"We will not find a solution to political problems in cryptography, but we can win a major battle in the arms race and gain a new territory of freedom for several years.

Governments are good at cutting off the heads of a centrally controlled networks, but pure P2P networks are holding their own."
cpunks
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July 23, 2011, 01:29:55 PM
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Don't worry, if all else fails, Copenhagen Suborbitals will eventually restore space access. They don't have a tax collector included in their organization, though, so they would benefit from donations. Their yearly budget is about 30'000 euros.

http://www.copenhagensuborbitals.com/
qbg
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July 23, 2011, 02:30:20 PM
 #10

Thanks President Obama! You did us proud!
Thank Bush instead.
Littleshop
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July 23, 2011, 03:10:44 PM
 #11

Thanks President Obama! You did us proud!

Only Russia can make it into space right now.  For everyone else who you might consider able to put a man in space, the US has similar capability.  Only Russia can schedule and so it safely nearly on demand.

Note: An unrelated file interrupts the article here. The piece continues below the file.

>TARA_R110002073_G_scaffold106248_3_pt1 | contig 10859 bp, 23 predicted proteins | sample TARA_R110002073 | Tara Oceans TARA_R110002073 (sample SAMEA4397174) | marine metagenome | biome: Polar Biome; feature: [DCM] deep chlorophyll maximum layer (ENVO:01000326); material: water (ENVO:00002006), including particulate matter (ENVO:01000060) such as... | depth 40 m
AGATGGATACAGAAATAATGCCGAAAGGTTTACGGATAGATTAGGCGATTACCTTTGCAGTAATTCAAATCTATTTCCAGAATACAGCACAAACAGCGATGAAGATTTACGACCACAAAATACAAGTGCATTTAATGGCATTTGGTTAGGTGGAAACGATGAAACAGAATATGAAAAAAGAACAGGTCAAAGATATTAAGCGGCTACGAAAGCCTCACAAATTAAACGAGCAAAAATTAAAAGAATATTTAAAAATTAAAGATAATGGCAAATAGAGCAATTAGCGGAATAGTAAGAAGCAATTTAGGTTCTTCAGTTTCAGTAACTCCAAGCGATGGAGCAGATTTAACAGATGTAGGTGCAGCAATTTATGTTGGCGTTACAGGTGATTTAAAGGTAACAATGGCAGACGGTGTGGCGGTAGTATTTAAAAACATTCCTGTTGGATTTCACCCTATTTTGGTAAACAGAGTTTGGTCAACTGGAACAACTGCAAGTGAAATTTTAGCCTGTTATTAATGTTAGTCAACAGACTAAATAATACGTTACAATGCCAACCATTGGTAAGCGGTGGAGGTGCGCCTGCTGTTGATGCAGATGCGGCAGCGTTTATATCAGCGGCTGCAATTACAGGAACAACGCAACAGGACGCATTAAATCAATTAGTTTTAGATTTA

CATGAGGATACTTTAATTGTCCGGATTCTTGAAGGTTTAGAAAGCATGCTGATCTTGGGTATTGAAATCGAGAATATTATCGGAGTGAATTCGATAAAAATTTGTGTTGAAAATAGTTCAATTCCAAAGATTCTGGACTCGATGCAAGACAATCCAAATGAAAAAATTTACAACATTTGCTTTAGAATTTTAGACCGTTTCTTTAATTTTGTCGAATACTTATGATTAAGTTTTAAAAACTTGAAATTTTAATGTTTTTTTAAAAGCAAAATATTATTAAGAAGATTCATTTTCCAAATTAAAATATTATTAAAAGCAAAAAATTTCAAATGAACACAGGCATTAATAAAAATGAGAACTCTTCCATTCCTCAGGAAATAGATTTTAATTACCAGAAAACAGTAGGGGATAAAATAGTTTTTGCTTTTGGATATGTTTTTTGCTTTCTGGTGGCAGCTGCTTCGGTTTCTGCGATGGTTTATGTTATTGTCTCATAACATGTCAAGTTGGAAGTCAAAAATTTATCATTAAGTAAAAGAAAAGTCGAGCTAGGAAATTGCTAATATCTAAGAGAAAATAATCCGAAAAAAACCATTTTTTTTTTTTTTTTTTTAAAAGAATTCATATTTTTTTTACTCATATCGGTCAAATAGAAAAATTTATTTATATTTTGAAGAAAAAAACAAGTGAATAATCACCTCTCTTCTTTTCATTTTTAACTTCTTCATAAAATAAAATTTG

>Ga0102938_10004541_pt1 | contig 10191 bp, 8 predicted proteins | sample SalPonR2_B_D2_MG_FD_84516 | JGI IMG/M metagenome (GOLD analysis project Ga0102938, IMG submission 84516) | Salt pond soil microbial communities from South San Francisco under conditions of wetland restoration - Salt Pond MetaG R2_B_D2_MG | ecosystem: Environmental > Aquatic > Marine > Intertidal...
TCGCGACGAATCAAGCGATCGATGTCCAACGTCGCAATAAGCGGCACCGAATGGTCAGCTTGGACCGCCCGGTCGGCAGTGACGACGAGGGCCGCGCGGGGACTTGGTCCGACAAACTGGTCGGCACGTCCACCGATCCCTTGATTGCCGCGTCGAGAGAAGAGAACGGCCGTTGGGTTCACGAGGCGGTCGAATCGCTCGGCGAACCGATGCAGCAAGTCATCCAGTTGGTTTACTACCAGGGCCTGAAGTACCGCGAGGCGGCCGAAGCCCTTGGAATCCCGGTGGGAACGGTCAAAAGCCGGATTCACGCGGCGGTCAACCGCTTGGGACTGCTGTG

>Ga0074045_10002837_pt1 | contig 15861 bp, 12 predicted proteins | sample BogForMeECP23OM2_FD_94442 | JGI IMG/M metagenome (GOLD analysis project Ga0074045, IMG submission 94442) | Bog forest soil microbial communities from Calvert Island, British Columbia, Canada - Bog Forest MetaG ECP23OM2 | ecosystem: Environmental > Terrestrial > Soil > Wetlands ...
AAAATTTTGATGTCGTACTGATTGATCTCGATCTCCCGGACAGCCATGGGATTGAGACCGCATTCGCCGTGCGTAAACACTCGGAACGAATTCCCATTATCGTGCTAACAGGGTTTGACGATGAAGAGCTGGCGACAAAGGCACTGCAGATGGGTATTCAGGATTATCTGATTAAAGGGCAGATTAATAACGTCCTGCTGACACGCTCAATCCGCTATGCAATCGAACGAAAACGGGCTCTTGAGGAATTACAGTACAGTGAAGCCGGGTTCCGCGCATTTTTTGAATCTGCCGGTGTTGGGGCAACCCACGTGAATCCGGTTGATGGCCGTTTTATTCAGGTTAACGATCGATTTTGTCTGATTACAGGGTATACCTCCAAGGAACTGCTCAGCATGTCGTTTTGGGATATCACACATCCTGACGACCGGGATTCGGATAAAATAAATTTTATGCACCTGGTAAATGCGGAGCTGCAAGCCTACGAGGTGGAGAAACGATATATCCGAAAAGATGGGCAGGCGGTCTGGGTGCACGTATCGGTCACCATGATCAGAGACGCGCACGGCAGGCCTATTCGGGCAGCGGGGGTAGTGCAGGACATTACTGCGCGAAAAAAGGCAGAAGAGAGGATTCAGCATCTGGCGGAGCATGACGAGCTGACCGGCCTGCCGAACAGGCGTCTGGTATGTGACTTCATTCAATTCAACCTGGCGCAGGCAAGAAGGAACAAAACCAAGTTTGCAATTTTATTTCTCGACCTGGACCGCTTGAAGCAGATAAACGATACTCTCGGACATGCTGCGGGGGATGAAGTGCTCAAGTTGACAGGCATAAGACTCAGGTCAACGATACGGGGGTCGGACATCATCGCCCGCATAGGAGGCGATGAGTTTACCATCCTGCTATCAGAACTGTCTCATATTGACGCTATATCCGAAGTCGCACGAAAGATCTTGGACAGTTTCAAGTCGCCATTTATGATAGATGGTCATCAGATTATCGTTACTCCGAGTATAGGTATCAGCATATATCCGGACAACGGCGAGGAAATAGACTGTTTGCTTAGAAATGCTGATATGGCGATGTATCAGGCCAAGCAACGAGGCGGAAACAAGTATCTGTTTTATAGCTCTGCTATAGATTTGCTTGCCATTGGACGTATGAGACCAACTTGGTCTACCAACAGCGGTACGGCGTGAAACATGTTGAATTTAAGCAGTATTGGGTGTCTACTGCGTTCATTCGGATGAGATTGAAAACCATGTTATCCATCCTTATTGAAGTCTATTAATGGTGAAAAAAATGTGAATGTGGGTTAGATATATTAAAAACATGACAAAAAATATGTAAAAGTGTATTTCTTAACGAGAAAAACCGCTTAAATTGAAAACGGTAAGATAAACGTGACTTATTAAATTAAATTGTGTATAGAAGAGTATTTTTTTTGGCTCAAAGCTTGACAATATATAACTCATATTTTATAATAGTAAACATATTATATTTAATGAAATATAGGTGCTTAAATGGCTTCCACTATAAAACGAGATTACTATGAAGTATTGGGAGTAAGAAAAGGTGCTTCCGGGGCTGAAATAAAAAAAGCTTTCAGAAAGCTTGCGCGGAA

Nobody in the know would blame this directly on Obama.  He carries some of the fault because he canceled an project that was billions of dollars over budget and years late.   Most of the blame goes straight to NASA and congress for designing a shuttle replacement that was meant to please specific constituents vs doing the best job for less.

Something more like DIRECT would have kept us in space.  This would have had to be done in 2008 or before. 

http://en.wikipedia.org/wiki/DIRECT


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July 24, 2011, 04:41:01 AM
 #12

The us spent billions of dollars creating a pen that can write in space. The russians used a pencil and paper....

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July 24, 2011, 01:44:59 PM
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The us spent billions of dollars creating a pen that can write in space. The russians used a pencil and paper....



Ahh I love state capitalism. Wait, wut?